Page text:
Intolerant Practice Staff Not Wanted
Intolerant Practice Staff Not Wanted
Non-professional employees in a physician practice play an important role. Whether scheduling patient appointments, handling collections, or otherwise assisting in patient services, the interaction of these employees with patients is essential to the success of the practice. However, inappropriate or illegal conduct of employees can also create liability or hurt the practice’s reputation and relationship with its patients.
Most physician practices train their employees in their practice roles. There can be scripts for almost every routine interaction, whether collecting copayments or processing a request for medical records. But one thing practices often forget is that employees, like every person in the world, come from a variety of backgrounds and bring with them entrenched feelings and personal biases about certain groups of people. Hopefully, such prejudices are never expressed openly. However, in many cases, an employee’s personal sentiments about disabled patients, or those of a particular race or religion, can become a significant issue. The need for a practice to train staff to be professional and tolerant of others is too often overlooked.
There are many ways in which an employee might express inappropriate biases in the workplace. For example, a patient in a wheelchair might be spoken to loudly by the receptionist as though less intelligent, and the disabled person might feel embarrassed or demeaned. When staff directs questions to somebody who accompanies the disabled individual, rather than the disabled patient, this can also be a sign that the patient is being disrespected.
When it comes to race and religion, examples of intolerance might result in staff using inappropriate slang to refer to someone within a minority group or one who is wearing a religious garment. Sometimes this can lead to the provision of services which are different or of lower quality. A staff member bringing unwanted attention to any patient because of their personal beliefs, or just making a patient feel uncomfortable or unwelcome, is hardly what a medical practice wants. Practices must make it clear that personal prejudices stay outside the practice.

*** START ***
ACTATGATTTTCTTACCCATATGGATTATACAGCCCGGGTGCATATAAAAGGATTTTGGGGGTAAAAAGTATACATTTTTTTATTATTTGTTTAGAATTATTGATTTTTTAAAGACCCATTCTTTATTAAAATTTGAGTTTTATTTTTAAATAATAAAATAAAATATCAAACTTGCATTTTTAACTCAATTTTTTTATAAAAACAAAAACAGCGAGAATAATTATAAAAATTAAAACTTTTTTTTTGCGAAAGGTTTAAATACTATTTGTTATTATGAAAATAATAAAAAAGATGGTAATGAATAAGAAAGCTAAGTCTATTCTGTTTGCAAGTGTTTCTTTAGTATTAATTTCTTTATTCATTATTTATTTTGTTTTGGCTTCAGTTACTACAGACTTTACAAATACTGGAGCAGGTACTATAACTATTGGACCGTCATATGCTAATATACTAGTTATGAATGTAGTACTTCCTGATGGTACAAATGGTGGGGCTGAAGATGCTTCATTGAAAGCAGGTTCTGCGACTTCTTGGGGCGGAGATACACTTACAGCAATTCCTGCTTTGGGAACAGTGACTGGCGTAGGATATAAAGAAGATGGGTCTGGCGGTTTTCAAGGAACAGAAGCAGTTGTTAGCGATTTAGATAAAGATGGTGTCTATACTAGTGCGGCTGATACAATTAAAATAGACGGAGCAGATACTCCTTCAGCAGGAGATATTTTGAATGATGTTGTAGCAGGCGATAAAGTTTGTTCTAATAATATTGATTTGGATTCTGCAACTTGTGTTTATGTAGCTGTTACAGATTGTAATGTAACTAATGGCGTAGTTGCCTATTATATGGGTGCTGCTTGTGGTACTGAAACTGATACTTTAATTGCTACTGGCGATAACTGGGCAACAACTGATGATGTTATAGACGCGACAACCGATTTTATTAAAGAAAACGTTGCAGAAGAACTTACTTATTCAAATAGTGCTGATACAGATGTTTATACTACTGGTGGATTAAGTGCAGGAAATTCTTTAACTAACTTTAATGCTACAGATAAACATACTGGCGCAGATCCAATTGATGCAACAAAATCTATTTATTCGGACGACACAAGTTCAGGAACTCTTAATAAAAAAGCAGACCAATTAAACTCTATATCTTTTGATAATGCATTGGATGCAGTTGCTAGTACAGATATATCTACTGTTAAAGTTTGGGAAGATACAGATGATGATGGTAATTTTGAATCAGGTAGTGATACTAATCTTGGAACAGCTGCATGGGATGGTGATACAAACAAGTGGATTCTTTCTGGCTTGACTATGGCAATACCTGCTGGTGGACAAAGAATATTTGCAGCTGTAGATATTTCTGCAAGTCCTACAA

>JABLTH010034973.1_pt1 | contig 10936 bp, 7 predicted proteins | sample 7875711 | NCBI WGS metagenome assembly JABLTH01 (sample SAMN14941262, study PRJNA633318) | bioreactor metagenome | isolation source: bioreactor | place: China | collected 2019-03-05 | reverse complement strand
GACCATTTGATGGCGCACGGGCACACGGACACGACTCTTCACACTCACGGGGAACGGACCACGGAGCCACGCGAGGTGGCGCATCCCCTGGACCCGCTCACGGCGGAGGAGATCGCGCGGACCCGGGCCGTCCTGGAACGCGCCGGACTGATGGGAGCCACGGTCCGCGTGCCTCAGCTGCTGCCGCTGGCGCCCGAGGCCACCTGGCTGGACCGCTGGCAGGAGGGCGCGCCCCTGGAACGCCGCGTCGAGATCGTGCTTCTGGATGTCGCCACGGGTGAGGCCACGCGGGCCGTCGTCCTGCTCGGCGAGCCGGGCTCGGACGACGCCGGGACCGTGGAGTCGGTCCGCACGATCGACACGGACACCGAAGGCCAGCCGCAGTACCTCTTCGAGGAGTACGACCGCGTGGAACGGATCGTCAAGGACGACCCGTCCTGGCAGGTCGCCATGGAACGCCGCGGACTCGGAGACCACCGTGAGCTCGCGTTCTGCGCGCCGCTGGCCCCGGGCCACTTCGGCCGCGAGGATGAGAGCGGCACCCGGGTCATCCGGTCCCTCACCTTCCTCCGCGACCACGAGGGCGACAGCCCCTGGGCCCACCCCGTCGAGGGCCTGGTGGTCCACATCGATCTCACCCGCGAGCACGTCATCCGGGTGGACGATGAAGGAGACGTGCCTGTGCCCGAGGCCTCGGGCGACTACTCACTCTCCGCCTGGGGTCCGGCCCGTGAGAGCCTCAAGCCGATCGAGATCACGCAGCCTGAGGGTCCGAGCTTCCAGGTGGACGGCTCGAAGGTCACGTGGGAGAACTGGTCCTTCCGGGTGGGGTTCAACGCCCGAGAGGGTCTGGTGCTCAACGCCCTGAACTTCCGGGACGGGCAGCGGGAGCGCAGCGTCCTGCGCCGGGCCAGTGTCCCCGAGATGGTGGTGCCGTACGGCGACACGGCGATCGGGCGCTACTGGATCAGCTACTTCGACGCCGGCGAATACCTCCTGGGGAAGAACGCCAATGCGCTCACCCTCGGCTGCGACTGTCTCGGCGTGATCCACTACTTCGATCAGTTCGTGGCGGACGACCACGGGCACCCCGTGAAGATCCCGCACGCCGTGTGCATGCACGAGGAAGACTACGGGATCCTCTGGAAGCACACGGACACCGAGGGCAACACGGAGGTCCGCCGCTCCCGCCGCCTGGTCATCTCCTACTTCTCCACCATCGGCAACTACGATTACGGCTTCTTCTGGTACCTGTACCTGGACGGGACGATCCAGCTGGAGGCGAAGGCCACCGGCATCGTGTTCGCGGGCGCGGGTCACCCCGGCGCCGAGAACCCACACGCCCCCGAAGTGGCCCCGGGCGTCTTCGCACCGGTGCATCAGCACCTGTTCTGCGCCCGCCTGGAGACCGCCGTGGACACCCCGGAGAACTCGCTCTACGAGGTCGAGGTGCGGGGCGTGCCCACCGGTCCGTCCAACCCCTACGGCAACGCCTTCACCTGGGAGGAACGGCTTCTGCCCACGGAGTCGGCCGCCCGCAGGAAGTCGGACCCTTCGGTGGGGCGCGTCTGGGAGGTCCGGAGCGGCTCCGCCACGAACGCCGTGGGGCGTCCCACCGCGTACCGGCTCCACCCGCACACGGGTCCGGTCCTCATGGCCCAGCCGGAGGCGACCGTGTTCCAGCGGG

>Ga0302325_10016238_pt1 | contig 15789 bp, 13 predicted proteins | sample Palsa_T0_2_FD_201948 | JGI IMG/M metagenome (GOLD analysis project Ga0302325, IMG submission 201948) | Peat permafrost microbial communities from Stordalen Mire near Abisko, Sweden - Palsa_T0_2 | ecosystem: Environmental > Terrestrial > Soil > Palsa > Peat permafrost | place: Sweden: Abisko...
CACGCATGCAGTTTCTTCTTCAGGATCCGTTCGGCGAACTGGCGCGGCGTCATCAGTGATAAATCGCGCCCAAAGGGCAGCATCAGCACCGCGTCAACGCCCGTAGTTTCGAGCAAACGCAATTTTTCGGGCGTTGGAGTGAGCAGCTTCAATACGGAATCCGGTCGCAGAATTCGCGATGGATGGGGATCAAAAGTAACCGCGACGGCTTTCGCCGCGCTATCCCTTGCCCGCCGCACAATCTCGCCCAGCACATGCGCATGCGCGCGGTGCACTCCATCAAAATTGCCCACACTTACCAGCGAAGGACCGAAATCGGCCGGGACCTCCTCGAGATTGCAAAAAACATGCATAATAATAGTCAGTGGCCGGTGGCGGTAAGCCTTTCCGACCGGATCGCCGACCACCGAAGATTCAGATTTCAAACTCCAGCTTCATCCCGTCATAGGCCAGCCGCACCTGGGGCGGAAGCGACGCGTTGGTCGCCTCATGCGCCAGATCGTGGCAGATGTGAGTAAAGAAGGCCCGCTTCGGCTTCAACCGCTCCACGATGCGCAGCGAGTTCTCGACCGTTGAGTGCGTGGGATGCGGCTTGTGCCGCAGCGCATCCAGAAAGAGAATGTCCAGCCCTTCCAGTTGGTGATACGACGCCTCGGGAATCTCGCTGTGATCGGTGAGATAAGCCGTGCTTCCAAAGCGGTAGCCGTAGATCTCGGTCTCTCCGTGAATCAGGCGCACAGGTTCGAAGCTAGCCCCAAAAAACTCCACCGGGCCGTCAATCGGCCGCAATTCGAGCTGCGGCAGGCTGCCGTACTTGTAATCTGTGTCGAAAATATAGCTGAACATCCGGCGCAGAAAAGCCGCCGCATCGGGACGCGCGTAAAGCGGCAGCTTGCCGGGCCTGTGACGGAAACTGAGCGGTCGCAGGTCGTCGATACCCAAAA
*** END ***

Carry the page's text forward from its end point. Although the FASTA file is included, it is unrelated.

Whether a patient identifies as gay or straight (or even how they appear to be) should also not affect how a patient is treated. However, many patients report they are treated differently based on sexual orientation. In particular, transgender patients may face slurs or jokes about their appearance and may even be refused services. Could this happen in your practice?
An employee’s personal feelings about race, sexuality, religion, or disability is something a practice cannot control. However, the practice can set the standard for acceptable behavior and tolerance with its employees and in doing so, will also protect the practice’s reputation and limit the practice’s liability as it relates to discriminatory practices:
1. Make it clear to all staff that the practice has a policy of accepting all patients, regardless of race, religion, orientation, etc;. An existing or potential employee who is not comfortable with this policy will hopefully look for another position.
2. Put your policy in writing and clearly outline the practice’s goals of treating all patients respectfully. The discipline that would result from violating the policy should also be clearly stated and enforced uniformly.
3. Think about different scenarios that could arise in your practice (or may have already occurred) and insert role-playing or other scripting into employee training. Employees should prepared to handle a variety of situations, whether it’s a female patient refusing to see a male physician for religious reasons, or a disabled individual complaining about amenities in the office.
4. Designate a senior individual that an employee can go discreetly, should new or uncomfortable situations arise.
Treating patients is not only about helping them feel better when they are ill. The experience of visiting a physician’s office is one where patients should feel safe and respected. If your practice is not creating an environment where all patients are welcome, then it’s time to evaluate your staff and practice policies to be sure they reflect how you feel about the patients you treat. This approach also makes business sense by protecting your practice legally and letting clients, referral sources, and other institutions with which you seek to do business know that your practice will treat all patients with dignity and respect.